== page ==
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Happy Hanukkah! Enjoy our handy holiday guide.

Happy Hanukkah! Enjoy our handy holiday guide.

Sunday, December 6, 2015 to Monday, December 7, 2015

This year, the Festival of Lights begins at sundown on December 6. Spertus has put together a handy holiday guide, complete with local events, recipes, and gift ideas. Curious about how the Jewish calendar works? In the mood for holiday-hybrid sweet potato latkes? You've come to the right place.

Enjoy this special Spertus Hanukkah FAQ!

What is Hanukkah?

Often referred to as the "Festival of Lights," Hanukkah commemorates a Jewish victory in the struggle for religious freedom, resulting in the rededication of the Holy Temple in Jerusalem in the year 165 BCE. The holiday has gained visibility in modern times, and is celebrated as an occassion to recount history, exchange gifts, and spend time with family and friends.

Why do Jewish holidays fall on different days every year?
Excellent question, and we'll do our best to explain without any complicated math. Jewish holidays aren't governed by the Western, or Gregorian, calendar used in the United States. That calendar, which originated in 1582, is based on the cycles of the sun. It is divided neatly into 12 months, with the completion of those months (and the Earth's rotation around the sun) equaling one full year. This pattern is relatively consistent, meaning that, except for the addition of a single day in leap years, the Gregorian calendar always has 365 days. The Jewish calendar is different. It's based on the cycles of the sun and the moon, which means the Jewish calendar year can have anywhere from 353 days to 385. Due to this discrepancy, Jewish holidays fall on different days in the Gregorian calendar. 

I'm ready to celebrate. Any ideas?

You bet. Here's the SPERTUS TOP 5 things to check out:

  1. A Book Lovers' Event.  Celebrate both the Festival of Lights and Jewish Book Month with our One Book | One Community author Lev Golinkin, who will share the hilarious tale of his family's escape from the USSR. Lev will be introduced by fellow Soviet escapee Julie Smolyansky, CEO of Lifeway Kefir. Booksigning, potato latkes, and candle lighting to follow >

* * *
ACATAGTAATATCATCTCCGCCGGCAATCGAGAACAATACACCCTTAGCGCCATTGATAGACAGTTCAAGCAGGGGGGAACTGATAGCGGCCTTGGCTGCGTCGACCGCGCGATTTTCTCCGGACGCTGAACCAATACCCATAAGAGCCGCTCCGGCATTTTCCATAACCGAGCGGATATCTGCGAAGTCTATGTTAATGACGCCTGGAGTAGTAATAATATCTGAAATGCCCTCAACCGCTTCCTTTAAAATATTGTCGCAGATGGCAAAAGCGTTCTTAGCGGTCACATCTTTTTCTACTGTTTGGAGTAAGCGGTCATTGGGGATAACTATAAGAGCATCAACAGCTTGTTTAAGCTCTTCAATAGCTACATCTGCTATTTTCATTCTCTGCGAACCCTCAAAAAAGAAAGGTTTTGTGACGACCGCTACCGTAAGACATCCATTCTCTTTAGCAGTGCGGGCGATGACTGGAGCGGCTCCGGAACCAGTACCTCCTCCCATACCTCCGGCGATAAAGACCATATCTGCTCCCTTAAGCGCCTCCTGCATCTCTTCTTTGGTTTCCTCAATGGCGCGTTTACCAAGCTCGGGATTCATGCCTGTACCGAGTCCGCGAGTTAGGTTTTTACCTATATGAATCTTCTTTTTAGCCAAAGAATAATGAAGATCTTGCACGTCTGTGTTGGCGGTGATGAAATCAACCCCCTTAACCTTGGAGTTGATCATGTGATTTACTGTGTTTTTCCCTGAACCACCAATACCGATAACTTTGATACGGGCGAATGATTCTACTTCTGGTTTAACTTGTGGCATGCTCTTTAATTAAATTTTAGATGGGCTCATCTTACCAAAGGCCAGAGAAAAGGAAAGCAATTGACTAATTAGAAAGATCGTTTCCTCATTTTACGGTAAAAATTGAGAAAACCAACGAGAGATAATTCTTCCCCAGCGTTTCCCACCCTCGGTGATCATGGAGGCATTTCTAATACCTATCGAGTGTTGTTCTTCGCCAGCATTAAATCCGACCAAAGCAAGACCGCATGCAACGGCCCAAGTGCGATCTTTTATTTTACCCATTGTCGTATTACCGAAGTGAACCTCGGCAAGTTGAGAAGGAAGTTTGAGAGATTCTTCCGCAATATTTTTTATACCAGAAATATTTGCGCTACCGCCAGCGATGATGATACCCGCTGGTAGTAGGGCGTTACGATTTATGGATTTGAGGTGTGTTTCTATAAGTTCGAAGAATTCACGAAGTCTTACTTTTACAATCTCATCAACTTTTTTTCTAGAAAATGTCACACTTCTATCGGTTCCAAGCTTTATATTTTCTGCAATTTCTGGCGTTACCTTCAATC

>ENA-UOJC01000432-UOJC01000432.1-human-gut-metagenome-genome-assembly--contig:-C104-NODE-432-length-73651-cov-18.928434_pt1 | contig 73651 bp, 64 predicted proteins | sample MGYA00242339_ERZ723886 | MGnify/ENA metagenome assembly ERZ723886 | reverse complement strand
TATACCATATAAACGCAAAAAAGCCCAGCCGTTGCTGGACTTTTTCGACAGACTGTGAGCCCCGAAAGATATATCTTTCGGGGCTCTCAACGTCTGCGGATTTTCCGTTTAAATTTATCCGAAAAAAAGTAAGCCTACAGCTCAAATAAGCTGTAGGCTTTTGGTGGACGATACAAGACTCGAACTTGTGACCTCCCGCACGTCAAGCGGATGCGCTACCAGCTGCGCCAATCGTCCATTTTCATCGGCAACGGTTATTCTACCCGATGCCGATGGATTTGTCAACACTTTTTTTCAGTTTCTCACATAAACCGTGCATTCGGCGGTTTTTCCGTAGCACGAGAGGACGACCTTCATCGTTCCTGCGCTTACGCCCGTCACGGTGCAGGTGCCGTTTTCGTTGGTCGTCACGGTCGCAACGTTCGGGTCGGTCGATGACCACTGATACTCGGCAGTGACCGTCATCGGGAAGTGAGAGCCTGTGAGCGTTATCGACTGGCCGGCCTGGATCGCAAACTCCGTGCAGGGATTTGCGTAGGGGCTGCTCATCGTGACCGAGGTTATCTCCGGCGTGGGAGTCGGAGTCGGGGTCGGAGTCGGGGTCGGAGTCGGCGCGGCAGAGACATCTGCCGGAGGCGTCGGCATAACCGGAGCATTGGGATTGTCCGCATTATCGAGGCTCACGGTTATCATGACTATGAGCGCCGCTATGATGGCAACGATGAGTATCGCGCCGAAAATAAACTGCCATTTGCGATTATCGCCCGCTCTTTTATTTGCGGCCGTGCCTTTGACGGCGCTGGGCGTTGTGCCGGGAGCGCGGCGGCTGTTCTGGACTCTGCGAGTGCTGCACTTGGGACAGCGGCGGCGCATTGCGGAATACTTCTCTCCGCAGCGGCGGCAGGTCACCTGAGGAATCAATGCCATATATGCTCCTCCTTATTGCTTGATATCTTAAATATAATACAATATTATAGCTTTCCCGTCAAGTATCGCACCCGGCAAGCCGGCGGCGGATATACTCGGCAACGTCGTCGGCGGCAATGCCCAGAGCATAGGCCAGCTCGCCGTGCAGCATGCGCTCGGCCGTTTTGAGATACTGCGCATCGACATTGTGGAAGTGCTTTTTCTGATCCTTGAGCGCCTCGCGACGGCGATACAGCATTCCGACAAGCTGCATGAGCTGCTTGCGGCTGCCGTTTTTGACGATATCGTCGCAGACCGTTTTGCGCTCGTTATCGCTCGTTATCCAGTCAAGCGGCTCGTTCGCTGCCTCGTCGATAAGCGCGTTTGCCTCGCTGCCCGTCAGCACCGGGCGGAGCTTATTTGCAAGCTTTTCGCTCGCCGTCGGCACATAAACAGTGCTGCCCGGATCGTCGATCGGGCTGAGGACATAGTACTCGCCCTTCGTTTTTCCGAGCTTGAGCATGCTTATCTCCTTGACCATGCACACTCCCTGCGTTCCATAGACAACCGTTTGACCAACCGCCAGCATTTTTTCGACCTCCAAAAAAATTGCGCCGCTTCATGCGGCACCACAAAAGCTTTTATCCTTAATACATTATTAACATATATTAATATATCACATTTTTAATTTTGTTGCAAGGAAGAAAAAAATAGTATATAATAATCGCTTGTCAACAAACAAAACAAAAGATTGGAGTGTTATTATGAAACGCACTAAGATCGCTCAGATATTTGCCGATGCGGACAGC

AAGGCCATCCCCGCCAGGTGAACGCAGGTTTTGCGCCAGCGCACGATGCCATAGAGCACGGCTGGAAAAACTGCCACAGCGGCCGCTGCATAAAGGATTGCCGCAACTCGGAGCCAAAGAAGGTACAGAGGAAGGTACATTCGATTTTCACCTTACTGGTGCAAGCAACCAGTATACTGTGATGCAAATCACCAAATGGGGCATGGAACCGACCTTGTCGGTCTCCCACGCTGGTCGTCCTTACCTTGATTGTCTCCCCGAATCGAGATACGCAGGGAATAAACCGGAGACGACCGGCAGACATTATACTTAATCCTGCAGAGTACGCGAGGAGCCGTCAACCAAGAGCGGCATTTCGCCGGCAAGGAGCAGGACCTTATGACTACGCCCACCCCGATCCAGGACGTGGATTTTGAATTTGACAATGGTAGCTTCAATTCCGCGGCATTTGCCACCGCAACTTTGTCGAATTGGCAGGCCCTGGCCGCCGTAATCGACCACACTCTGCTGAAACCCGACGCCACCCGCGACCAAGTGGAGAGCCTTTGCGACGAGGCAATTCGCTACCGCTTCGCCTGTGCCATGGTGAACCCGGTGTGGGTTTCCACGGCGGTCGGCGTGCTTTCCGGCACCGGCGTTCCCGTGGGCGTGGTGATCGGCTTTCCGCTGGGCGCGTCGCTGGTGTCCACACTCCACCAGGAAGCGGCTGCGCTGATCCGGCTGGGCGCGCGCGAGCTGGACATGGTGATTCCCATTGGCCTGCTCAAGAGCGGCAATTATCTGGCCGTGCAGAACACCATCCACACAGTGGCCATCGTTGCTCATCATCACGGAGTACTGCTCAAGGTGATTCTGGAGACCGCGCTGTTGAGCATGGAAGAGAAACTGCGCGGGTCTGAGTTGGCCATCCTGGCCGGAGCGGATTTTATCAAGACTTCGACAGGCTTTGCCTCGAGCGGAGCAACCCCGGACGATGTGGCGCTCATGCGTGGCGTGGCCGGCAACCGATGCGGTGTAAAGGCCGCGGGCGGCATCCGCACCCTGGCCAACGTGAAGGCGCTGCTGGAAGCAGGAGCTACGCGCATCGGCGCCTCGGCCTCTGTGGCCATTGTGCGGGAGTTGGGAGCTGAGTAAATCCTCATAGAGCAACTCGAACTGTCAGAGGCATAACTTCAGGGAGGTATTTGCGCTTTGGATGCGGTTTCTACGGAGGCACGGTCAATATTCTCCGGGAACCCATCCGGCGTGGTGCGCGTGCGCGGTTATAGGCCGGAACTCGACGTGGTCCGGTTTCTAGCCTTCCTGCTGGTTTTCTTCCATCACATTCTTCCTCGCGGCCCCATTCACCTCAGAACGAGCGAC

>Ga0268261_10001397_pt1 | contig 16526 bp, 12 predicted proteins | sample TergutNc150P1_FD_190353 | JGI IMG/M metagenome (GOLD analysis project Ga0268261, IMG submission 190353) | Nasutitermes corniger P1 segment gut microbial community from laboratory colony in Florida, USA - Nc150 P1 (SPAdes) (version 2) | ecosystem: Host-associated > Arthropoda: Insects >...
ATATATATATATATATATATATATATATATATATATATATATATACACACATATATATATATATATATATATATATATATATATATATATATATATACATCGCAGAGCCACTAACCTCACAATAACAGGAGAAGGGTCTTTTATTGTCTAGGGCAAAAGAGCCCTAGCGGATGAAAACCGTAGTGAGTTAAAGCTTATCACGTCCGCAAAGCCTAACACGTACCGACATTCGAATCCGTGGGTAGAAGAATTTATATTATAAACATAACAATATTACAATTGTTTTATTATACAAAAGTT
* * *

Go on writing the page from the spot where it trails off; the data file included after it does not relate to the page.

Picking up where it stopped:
2. Arguably, the Most Intelligent Way to Celebrate. The Latke-Hamantash Debate has been a University of Chicago tradition since 1946. Faculty members apply the knowledge and tools of their disciplines in an evening of intellectual frivolity! This year's event took place November 25 (so if you're just reading this now, you missed it). But you can view the 2015 event in its entirety >

  3. Feel the Groove. The Maacabeats rose to prominence with their parody Candlelight in 2010. They're back with their spin on Walk the Moon's summer hit Shut up and Dance. Called Latke Recipe , it is bound to get stuck in your head for all eight nights >

  4. More Music You Say? Take in flora this holiday along with a rousing Hanukkah concert at the Chicago Botanic Garden. The Maxwell Street Klezmer Band performs two one-hour concerts at Alsdorf Auditorium on December 6. Ticket prices include full access to the Chicago Botanic Garden’s holiday Wonderland Express exhibition featuring a kiddo-pleasing model train to boot. And yes, the Gardens are beautiful in the winter too>

  5. Lots and Lots of Latkes. Get lots and lots of latkes at, LatkeFest. This delicious Hanukkah fest centered on our favorite holiday dish features a scrumptious potato pancake bar, Sufganiyot (Hanukkah jelly doughnuts), a dreidel scavenger hunt, Hanukkah song session, magic show, and candle lighting. It’s the perfect way to wrap up your celebrations with the whole family and get your fill of fried spuds>

One final very important question: What do we eat?
For many American Jews, Hanukkah is a great time to merge American and Jewish traditions, and there's no better place to do that than the kitchen. How about pumpkin spice latkes or fried apple fritters?

From all of us at Spertus, best wishes for a happy Hanukkah and a wonderful 2016!

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At left, cast iron menorah by award-winning designer Josh Owen, available at the Spertus Shop>

Is it Hanukkah or Chanukah?

Both! The name of the holiday is transliterated from Hebrew letters to the Roman alphabet, so the English is a phonetic representation and any spelling is equally correct. Spertus uses Hanukkah (used by Encyclopedia Judaica and many English dictionaries) but if you prefer Chanukkah or Chanuka or Hanuka or even Khanukkah, be our guest.

What about gifts?

The Spertus Shop is stocked with perfect presents. Here's a sampling.

Michael Aram menorahStar of the show. This handcrafted menorah's beaded trim and lustrous mirror finish will make for a stunning Hanukkah gift, designed by Michael Aram>

For chocolate lovers (ie: just about everyone). Leave the foil-wrapped stuff for the dreidel games and treat family and friends to gourmet Gelt for Grown-Ups>

Don't forget the children! They will love learning about their childhood through this paper time capsule>

Did Hanukkah sneak up on you? The Spertus Shop can arrange overnight delivery.

Fellow Chicagoans, take advantage of our Michigan Avenue curbside pick-up. We'll bring your purchases right to your car window when you order by phone! Call 888.322.1740.